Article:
Apple likely will be one of the first buyers of this new chip design

Intel today unveiled a new product family for its 8th Generation Core family that combines a 35-watt processor and AMD Radeon graphics chip on a single package to create a new class of gaming notebook.

It hasn’t been assigned a brand yet, as that will likely occur with a formal announcement at CES in January.

The announcement is important because it solidifies a partnership between competitors AMD AMD, +0.59% and Intel INTC, +1.37% for a product in a space in which both compete. And I’ll explain, below, how Apple AAPL, +0.03% might have been involved in the deal.

The stated goal for this new product was to address the pains of the growing and profitable gaming notebook market. Traditionally, machines built for this segment are big, bulky, thick and have poor battery life. This is in large part due to the combination of large discrete chips for both the processor and graphics, forcing bigger circuit board designs and more cooling requirements.

Kaby Lake-G, as it was called during development, will take a high performance H-series Intel processor, likely a quad-core product similar to what Intel released for the desktop this fall, and put it on the same design as an AMD-built semi-custom graphics chip, along with second-generation HBM (high-bandwidth memory) for the graphics to use.

AMD’s new customer

We don’t have details on the chip that AMD has built, but we do know that this falls into the semi-custom category that AMD has used to build products for Microsoft’s MSFT, +0.50% Xbox and Sony’s SNE, +2.37% PlayStation families. Unlike those designs, however, AMD is only supplying the graphics chip to Intel. It’s worth noting that both Intel and AMD are insistent that this is not a licensing deal of any kind; that Intel is simply becoming a customer of AMD’s semi-custom division.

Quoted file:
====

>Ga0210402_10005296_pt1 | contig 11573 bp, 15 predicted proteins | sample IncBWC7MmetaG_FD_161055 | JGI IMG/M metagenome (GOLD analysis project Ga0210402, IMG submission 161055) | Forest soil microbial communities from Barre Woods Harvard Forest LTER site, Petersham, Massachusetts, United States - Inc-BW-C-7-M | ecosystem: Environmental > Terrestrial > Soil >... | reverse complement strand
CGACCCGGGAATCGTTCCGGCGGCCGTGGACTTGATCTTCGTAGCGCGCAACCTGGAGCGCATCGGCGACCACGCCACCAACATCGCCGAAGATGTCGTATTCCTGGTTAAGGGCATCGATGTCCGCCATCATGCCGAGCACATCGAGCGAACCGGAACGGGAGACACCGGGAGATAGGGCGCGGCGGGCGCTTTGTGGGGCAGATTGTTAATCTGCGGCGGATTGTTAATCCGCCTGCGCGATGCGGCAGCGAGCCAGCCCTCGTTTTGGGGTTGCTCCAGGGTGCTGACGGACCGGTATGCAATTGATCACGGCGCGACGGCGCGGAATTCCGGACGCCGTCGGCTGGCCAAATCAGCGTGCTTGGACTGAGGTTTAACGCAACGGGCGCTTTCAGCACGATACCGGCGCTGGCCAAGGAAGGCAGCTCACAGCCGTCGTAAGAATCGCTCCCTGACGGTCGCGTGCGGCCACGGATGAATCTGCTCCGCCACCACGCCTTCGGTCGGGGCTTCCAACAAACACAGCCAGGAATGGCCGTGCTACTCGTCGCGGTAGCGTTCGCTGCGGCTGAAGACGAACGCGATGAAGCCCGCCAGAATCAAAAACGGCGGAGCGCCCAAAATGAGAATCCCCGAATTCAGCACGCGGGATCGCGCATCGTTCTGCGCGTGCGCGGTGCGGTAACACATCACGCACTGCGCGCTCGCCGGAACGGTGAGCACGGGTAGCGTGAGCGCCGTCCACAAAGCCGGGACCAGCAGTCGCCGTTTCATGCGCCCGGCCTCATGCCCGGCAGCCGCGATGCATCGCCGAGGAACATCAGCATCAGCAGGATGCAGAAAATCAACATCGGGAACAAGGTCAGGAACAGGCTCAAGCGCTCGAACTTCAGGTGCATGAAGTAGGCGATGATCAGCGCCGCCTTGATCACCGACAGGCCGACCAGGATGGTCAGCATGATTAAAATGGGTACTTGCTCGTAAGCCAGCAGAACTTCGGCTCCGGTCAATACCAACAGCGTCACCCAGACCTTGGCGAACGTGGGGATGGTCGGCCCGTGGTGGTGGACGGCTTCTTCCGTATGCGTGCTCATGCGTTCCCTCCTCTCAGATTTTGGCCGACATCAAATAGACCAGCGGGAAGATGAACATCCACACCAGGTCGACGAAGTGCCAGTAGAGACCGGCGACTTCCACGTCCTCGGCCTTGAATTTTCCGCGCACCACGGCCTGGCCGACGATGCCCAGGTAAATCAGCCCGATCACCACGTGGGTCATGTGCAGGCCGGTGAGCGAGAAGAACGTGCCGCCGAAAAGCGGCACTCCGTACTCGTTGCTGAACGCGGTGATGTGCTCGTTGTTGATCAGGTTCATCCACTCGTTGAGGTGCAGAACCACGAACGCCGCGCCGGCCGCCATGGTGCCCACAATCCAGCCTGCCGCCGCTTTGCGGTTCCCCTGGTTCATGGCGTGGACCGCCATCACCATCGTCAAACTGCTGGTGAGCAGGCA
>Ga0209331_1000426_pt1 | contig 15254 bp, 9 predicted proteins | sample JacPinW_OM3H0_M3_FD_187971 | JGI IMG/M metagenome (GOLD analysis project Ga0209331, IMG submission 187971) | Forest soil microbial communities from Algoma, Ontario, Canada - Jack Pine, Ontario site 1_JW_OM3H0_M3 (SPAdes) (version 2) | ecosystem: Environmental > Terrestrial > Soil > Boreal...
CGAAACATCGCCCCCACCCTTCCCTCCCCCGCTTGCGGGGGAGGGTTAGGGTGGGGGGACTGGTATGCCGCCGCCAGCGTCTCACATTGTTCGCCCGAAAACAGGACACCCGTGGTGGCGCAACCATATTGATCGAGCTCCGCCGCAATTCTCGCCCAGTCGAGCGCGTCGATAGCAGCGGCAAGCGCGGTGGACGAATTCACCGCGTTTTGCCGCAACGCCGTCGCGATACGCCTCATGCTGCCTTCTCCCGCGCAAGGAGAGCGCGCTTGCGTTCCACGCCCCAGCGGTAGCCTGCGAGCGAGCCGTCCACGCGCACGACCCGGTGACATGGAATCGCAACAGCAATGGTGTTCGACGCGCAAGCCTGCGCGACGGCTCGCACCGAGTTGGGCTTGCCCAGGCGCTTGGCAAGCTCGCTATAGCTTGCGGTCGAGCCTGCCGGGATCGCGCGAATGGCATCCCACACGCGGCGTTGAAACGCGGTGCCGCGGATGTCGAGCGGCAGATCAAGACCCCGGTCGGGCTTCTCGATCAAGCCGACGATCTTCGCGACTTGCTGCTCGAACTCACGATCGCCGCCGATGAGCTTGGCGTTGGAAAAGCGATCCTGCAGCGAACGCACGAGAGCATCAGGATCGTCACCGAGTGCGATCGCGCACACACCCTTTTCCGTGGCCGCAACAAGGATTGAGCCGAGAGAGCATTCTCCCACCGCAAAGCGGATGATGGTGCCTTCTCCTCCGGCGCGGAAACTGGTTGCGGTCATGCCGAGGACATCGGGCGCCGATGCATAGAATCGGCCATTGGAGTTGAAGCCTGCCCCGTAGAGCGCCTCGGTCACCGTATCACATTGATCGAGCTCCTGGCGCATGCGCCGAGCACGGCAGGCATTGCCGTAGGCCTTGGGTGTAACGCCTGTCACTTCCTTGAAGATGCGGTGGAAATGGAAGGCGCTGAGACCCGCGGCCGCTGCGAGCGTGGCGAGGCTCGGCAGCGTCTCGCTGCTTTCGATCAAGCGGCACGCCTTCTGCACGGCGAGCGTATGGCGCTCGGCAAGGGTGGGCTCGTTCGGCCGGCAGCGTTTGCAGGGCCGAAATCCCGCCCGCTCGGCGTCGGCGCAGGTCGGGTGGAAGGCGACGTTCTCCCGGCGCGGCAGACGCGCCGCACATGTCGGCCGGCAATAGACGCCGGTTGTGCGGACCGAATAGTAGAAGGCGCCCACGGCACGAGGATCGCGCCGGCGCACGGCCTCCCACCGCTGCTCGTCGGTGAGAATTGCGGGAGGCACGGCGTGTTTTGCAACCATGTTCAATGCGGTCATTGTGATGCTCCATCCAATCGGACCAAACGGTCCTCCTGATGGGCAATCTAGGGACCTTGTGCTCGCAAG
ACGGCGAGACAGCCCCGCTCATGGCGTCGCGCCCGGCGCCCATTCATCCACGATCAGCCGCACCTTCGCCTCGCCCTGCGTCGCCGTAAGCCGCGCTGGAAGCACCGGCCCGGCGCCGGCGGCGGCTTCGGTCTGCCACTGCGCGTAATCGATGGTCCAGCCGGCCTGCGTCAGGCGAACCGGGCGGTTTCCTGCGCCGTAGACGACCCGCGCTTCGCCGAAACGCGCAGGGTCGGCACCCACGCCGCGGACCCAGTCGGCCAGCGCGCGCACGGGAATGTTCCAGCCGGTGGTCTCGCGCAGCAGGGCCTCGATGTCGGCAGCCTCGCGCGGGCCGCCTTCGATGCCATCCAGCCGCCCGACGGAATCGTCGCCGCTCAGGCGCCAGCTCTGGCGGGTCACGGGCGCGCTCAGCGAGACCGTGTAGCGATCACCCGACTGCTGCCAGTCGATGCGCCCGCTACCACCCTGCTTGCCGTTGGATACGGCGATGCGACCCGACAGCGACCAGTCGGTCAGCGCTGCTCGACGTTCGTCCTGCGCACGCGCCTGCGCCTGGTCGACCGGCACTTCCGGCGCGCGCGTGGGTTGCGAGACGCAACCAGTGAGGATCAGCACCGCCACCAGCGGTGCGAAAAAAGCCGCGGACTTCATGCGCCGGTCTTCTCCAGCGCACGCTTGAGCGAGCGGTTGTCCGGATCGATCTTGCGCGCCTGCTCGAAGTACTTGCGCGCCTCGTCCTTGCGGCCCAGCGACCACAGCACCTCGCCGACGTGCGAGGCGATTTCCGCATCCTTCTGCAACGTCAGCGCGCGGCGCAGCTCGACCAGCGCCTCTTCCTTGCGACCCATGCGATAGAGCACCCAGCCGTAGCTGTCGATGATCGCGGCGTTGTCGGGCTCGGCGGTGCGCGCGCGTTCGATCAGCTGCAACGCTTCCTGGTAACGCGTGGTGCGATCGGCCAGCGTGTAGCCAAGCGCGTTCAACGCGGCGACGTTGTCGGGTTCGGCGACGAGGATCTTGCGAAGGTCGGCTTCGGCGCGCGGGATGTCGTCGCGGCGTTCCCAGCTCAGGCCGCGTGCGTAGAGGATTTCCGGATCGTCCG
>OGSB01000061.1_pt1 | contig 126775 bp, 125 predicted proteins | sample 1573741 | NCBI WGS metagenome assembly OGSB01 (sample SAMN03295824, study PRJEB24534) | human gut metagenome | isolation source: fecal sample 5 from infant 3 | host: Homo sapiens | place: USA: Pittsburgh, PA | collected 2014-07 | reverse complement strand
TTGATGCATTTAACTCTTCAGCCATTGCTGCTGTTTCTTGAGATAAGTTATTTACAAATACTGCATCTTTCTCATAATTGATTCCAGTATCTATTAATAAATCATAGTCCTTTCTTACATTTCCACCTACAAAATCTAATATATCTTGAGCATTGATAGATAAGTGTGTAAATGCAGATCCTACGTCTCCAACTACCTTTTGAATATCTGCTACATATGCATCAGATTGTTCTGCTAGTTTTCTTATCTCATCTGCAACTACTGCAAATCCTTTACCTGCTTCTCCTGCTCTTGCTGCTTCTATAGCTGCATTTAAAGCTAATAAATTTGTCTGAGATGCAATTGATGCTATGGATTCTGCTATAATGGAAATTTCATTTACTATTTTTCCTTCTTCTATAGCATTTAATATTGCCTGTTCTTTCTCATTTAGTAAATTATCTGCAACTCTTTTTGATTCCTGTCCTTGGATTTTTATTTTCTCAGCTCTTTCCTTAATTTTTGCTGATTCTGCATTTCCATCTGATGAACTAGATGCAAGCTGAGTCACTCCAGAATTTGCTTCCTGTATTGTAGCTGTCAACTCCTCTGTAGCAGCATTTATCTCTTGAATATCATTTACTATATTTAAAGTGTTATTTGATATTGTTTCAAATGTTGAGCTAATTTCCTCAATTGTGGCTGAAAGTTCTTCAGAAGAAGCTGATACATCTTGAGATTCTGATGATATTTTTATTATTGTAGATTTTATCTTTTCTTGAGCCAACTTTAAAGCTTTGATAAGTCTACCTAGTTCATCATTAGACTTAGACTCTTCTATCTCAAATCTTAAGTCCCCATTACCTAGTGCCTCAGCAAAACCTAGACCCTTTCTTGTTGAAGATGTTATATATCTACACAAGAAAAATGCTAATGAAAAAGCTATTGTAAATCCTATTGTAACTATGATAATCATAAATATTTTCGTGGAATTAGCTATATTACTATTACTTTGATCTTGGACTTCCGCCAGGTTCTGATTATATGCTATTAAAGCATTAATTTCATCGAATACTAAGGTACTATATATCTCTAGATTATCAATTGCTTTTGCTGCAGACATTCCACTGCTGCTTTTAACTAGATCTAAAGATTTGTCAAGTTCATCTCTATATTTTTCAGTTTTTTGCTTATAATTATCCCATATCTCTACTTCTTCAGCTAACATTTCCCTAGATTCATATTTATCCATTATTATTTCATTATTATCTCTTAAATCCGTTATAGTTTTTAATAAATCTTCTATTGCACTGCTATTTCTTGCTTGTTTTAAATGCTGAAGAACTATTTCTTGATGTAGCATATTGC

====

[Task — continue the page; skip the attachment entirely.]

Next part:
With this release, Intel has a product with the ability to address the gaming notebook market without requiring OEMs to include other companies’ hardware. Ironically, Intel did have to reach outside its own engineering walls to make it happen, but the new product is completely owned by Intel. This should spark innovation in the gaming notebook space, giving us thinner, lighter and longer battery life options in 2018.

Big win

For AMD, this is a big win. It expands the company’s portfolio on the semi-custom division with a customer that could potentially sell millions of units. Intel is the largest chip provider for the notebook space, and though the gaming market is a small portion of that, new designs that offer thin-and-light options with gaming capability will boost it significantly. It also shows the value of AMD’s graphics IP, as even the company’s biggest rival was willing to use it for a new design.

The only company that might see some negative fallout from this announcement is Nvidia NVDA, +0.11% It has long benefited from the lack of Intel graphics performance by offering discrete graphics products to notebook manufacturers to supplement gaming capability. With Intel now able to offer a product solution to HP HPQ, -0.14% Dell, Lenovo and others that provide equal levels of performance, tighter integration and a single vendor relationship, the GeForce line could see a regression in the mainstream gaming notebook market.

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